Local officials have spent the past year digesting the details of the federal government’s State and Local Cybersecurity Grant Program (SLCGP). In fiscal year 2023, the U.S. Department of Homeland Security (DHS) is providing $374.9 million to address cybersecurity risks and threats to information systems owned, operated by, or on behalf of state, local, tribal and territorial governments.
Since the program’s inception, there has been much debate in the local government community about the effect federal funding will have on local cyber initiatives. While the funding impact is limited (because of the number of organizations eligible for grants), it is helping to forge a stronger bond, in terms of communications, and information and resource sharing, between all levels of government while helping to build up our cyber defenses.
The federal SLCGP program is just one of the tools available to local officials in the cybersecurity toolbox. Consider how StateRamp, a national non-profit organization that adopt policies and procedures that standardize security requirements for providers to the public sector, and MS-ISAC, designed to serve as the central cybersecurity resource for the nation’s state and local and tribal governments can be utilized by your organization.
Today, no technology article, report, or discussion would be complete without a mention of Generative AI. Local governments are utilizing AI to deliver services to the public, as a tool to make their enterprises more secure, and exploring a variety of potential uses that would improve government operations. As we utilize and explore AI, what are the risks we need to be aware of? What are the possible rewards? And how do we ensure that local government employees understand the impact of how they use AI?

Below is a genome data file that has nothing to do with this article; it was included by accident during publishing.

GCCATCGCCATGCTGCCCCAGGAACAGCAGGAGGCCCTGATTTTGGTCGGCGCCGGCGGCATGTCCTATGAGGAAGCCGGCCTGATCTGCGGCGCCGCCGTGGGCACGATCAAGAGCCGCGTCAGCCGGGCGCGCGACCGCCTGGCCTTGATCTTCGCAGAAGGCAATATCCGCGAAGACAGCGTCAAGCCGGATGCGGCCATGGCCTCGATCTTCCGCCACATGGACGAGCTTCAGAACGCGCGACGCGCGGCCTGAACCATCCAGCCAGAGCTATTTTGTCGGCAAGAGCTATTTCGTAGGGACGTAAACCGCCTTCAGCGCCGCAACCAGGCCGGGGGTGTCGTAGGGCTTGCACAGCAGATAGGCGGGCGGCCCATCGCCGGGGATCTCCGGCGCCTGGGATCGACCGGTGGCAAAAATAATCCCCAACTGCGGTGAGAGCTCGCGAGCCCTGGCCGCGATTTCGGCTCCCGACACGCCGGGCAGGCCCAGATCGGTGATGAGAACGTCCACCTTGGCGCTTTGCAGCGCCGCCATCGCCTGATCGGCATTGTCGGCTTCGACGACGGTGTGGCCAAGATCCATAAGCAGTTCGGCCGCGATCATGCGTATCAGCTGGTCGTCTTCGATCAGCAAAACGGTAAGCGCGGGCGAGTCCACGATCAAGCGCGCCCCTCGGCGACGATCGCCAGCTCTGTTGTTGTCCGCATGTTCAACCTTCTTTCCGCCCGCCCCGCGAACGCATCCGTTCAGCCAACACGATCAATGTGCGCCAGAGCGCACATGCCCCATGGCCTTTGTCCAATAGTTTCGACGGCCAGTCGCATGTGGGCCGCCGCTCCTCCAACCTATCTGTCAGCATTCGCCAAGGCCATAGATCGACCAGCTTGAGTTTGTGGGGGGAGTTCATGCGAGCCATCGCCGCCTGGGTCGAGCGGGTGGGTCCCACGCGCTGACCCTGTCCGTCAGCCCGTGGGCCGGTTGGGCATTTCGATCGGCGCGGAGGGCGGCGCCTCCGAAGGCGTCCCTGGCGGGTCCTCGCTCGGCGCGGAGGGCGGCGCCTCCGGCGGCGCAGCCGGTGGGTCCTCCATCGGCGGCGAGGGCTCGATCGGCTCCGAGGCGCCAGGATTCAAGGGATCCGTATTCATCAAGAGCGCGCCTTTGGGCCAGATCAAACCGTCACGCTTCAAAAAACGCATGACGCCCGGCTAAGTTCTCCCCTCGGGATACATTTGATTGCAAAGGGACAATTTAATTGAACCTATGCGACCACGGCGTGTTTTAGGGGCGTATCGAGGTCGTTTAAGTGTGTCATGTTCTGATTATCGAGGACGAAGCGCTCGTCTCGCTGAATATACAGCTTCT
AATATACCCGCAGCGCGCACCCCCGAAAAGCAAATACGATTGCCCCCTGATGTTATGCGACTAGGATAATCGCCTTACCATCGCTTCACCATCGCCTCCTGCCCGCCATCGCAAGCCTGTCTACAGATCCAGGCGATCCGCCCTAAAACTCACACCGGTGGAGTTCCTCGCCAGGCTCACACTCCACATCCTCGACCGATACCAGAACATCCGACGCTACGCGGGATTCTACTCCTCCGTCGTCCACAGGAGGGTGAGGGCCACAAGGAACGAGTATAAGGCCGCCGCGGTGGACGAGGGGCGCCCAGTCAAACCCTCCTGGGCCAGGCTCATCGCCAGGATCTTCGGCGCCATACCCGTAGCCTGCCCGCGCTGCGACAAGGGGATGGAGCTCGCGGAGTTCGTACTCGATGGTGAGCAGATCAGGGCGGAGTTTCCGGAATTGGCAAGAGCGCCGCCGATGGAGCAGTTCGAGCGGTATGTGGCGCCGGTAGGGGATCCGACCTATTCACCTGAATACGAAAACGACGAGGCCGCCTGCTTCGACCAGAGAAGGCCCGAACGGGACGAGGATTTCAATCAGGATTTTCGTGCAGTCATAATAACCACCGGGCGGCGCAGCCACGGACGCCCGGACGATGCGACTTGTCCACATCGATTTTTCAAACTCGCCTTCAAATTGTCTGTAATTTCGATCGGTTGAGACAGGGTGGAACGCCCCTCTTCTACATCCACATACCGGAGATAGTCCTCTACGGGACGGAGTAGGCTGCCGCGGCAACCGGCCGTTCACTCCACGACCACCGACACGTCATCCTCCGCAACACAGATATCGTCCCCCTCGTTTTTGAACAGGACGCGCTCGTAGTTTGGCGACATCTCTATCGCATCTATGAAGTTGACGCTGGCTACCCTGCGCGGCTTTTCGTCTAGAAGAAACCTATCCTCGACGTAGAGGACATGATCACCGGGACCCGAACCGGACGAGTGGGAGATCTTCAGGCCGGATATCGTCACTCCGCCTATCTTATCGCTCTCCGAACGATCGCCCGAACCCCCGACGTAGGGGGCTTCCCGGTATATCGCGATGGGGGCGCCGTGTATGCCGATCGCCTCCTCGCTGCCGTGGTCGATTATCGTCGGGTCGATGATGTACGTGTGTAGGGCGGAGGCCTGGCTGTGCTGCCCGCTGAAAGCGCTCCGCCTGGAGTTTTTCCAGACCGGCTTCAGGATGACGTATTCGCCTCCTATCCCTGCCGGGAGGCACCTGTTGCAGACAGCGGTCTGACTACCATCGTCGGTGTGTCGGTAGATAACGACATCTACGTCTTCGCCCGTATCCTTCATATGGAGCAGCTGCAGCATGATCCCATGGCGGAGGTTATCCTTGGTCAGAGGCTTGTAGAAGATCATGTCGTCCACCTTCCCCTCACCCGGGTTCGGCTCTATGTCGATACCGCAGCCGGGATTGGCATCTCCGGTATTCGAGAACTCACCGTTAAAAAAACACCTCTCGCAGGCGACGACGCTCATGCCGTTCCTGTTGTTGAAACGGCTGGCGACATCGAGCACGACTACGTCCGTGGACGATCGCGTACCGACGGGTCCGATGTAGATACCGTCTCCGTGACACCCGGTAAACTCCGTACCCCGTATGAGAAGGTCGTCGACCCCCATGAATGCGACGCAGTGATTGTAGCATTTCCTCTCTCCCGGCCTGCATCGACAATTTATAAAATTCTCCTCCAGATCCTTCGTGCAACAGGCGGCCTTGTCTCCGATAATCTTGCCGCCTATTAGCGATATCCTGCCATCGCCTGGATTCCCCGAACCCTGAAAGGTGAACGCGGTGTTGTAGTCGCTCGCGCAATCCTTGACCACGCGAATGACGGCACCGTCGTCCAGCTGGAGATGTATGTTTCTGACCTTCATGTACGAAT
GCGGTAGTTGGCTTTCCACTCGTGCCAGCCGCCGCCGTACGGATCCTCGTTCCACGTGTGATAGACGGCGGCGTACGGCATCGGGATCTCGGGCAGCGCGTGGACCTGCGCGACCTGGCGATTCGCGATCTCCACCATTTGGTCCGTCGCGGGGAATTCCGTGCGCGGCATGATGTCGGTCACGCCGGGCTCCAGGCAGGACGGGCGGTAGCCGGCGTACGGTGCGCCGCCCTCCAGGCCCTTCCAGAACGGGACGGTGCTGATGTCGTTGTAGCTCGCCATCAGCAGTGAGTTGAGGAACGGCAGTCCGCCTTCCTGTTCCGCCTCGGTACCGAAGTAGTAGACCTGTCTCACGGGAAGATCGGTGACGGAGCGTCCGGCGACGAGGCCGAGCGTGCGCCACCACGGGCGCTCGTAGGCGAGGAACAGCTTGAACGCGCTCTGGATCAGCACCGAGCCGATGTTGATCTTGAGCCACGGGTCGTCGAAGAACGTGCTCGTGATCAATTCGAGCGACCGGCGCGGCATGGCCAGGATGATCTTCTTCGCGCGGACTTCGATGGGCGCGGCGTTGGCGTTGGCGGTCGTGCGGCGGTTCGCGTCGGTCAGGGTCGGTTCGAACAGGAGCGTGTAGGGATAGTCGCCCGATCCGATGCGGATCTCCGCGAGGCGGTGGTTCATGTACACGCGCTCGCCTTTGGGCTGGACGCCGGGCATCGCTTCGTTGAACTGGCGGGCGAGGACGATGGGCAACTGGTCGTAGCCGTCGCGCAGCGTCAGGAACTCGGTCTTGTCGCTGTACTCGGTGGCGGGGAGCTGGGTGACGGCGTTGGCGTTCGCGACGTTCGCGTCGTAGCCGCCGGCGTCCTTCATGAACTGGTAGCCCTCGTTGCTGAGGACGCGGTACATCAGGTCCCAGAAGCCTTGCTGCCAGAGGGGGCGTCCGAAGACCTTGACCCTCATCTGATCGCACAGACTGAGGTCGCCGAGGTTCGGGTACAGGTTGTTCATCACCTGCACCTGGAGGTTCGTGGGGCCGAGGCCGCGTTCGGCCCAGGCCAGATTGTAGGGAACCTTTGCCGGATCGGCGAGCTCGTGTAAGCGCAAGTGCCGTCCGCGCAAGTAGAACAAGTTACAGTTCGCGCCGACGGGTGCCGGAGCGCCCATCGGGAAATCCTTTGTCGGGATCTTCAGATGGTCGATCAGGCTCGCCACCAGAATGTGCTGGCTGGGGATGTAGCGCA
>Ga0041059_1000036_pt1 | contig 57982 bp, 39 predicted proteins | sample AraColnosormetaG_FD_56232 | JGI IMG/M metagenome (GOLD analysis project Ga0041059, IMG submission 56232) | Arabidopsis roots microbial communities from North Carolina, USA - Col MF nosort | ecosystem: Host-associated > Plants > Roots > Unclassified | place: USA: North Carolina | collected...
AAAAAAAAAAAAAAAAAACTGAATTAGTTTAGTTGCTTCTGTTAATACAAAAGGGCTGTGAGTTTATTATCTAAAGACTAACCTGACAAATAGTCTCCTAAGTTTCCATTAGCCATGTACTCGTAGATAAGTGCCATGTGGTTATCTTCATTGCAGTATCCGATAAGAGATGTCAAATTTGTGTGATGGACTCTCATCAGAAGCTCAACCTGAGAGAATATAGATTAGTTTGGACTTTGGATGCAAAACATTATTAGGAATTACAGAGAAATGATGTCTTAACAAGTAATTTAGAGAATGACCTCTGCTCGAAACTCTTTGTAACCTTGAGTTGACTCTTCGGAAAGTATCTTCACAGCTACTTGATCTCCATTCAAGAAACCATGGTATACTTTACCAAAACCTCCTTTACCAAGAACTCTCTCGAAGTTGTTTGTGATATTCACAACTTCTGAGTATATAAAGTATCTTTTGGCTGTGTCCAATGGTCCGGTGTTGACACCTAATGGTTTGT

Perhaps most important, as we consider AI and cybersecurity, is the question, “How can AI be applied to bolster our cyber defenses?”
Local government IT executives are not only dealing with threats by outside actors, they are dealing with internal threats: The continuing need to educate employees on their role in securing the organization, coping with often limited budgets and lack of resources, and competition in terms of finding and keeping qualified cyber staff.
The good news is that there is hope! Numerous examples exist of successful vendor and partner engagement; there is increasing recognition by elected officials that cybersecurity is a priority, there is increased resource sharing between state and local government, and many organizations are implementing programs that promote crosstraining, internships, and other opportunities to improve the skills of our cyber workforce.
Thank you to the local government IT executives who participated in this survey, and more importantly, the thousands of local government IT and cyber professionals who are on the front lines of protecting our cities and counties in an increasingly aggressive cyber threat environment.
I would also like to thank Dale Bowen, Deputy Executive Director of PTI for his role in managing PTI research activities, and our colleagues with Fusion Learning Partners – PTI’s new home – for their enthusiastic support of PTI’s local government programs.
Alan Shark | Executive Director